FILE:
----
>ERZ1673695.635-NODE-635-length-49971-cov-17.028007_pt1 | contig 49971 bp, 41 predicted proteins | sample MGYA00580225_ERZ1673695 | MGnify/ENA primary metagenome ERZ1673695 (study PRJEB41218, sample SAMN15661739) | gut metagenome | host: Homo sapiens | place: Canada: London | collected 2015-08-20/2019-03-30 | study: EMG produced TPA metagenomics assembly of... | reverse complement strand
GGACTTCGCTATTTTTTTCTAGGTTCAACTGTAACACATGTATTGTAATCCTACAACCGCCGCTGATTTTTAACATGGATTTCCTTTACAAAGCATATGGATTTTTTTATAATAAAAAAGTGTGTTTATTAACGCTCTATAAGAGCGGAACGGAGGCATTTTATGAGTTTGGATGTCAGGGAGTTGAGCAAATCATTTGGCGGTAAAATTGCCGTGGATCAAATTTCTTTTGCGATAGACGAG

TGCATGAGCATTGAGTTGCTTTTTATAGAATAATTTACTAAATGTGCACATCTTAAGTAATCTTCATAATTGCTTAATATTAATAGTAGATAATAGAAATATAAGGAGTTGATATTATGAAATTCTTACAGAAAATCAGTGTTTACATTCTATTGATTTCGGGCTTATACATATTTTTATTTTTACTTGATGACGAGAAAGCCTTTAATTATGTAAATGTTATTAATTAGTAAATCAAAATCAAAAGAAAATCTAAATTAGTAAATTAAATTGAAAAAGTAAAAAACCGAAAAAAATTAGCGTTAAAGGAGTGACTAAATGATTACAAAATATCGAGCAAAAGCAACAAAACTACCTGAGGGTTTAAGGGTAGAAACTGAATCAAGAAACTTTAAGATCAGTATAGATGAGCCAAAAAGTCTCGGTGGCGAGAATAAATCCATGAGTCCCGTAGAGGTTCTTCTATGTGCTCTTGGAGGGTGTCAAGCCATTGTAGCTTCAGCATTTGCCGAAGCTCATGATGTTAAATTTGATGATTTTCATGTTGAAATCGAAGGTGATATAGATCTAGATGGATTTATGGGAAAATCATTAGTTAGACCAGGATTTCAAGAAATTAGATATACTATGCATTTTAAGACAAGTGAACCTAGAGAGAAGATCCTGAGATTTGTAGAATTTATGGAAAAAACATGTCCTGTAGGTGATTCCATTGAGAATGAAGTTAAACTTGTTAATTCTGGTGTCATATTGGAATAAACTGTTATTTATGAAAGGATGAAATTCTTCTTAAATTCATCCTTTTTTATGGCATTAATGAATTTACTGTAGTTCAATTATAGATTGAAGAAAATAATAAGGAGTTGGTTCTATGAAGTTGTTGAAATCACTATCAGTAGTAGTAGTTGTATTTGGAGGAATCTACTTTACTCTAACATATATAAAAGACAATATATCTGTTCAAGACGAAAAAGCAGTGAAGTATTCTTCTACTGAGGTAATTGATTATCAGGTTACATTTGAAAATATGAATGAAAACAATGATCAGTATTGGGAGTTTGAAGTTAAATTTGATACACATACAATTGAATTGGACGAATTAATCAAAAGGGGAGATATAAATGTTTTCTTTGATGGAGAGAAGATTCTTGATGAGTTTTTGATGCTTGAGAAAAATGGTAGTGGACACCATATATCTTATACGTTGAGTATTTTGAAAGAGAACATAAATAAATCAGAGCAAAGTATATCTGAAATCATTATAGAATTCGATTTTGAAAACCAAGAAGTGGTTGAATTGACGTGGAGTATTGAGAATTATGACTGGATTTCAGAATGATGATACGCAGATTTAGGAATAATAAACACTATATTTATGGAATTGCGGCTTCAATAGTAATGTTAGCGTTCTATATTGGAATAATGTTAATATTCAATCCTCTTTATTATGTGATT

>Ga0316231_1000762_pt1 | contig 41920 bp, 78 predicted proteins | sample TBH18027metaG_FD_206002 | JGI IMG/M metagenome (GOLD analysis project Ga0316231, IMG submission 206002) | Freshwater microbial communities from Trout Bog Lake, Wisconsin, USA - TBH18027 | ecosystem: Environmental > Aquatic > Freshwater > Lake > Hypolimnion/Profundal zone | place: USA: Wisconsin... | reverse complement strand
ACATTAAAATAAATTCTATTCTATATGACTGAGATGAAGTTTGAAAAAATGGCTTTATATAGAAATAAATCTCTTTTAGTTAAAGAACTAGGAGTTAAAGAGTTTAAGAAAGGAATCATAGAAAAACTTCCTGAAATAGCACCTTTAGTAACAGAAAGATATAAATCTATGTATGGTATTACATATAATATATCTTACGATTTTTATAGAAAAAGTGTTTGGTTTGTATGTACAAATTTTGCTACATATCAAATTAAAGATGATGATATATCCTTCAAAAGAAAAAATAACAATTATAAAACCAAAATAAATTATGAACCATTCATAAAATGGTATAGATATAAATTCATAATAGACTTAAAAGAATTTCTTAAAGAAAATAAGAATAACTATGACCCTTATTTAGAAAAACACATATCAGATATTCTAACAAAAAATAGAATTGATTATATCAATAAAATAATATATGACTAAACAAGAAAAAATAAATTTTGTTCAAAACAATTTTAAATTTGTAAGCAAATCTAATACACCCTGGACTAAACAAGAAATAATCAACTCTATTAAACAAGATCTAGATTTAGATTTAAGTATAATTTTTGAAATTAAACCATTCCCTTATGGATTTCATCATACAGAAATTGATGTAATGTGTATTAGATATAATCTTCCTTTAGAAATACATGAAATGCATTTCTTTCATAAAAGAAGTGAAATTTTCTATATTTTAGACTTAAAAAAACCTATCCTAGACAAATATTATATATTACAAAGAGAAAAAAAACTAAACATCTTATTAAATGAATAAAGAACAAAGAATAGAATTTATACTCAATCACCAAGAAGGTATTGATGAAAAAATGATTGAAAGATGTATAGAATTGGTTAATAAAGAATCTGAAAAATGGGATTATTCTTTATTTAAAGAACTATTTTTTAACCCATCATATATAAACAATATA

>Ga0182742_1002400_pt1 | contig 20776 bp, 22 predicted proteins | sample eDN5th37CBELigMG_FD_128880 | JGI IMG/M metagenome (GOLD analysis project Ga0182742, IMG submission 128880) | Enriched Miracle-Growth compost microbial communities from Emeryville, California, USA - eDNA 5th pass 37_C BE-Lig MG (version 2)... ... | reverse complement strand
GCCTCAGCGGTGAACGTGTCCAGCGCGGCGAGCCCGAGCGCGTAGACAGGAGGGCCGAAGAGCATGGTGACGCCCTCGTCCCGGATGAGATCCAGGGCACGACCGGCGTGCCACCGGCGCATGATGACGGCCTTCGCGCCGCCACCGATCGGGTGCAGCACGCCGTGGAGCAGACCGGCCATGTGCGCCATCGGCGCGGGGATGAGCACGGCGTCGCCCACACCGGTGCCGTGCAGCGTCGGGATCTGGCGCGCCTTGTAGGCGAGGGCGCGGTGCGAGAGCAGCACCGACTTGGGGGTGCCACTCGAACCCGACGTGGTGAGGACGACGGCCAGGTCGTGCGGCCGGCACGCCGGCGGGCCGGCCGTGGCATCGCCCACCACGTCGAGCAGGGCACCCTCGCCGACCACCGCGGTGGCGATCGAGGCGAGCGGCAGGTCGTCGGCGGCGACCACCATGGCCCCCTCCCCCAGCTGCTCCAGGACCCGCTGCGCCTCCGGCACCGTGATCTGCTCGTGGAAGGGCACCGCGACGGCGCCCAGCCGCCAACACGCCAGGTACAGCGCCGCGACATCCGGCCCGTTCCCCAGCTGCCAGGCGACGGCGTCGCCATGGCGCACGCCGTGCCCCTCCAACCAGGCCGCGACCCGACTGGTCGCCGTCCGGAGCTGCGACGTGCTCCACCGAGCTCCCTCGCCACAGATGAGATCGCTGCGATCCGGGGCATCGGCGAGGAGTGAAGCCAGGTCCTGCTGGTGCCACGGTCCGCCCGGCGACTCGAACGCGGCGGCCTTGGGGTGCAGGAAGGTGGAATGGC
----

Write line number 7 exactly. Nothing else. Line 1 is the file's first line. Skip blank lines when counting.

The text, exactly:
GCCTCAGCGGTGAACGTGTCCAGCGCGGCGAGCCCGAGCGCGTAGACAGGAGGGCCGAAGAGCATGGTGACGCCCTCGTCCCGGATGAGATCCAGGGCACGACCGGCGTGCCACCGGCGCATGATGACGGCCTTCGCGCCGCCACCGATCGGGTGCAGCACGCCGTGGAGCAGACCGGCCATGTGCGCCATCGGCGCGGGGATGAGCACGGCGTCGCCCACACCGGTGCCGTGCAGCGTCGGGATCTGGCGCGCCTTGTAGGCGAGGGCGCGGTGCGAGAGCAGCACCGACTTGGGGGTGCCACTCGAACCCGACGTGGTGAGGACGACGGCCAGGTCGTGCGGCCGGCACGCCGGCGGGCCGGCCGTGGCATCGCCCACCACGTCGAGCAGGGCACCCTCGCCGACCACCGCGGTGGCGATCGAGGCGAGCGGCAGGTCGTCGGCGGCGACCACCATGGCCCCCTCCCCCAGCTGCTCCAGGACCCGCTGCGCCTCCGGCACCGTGATCTGCTCGTGGAAGGGCACCGCGACGGCGCCCAGCCGCCAACACGCCAGGTACAGCGCCGCGACATCCGGCCCGTTCCCCAGCTGCCAGGCGACGGCGTCGCCATGGCGCACGCCGTGCCCCTCCAACCAGGCCGCGACCCGACTGGTCGCCGTCCGGAGCTGCGACGTGCTCCACCGAGCTCCCTCGCCACAGATGAGATCGCTGCGATCCGGGGCATCGGCGAGGAGTGAAGCCAGGTCCTGCTGGTGCCACGGTCCGCCCGGCGACTCGAACGCGGCGGCCTTGGGGTGCAGGAAGGTGGAATGGC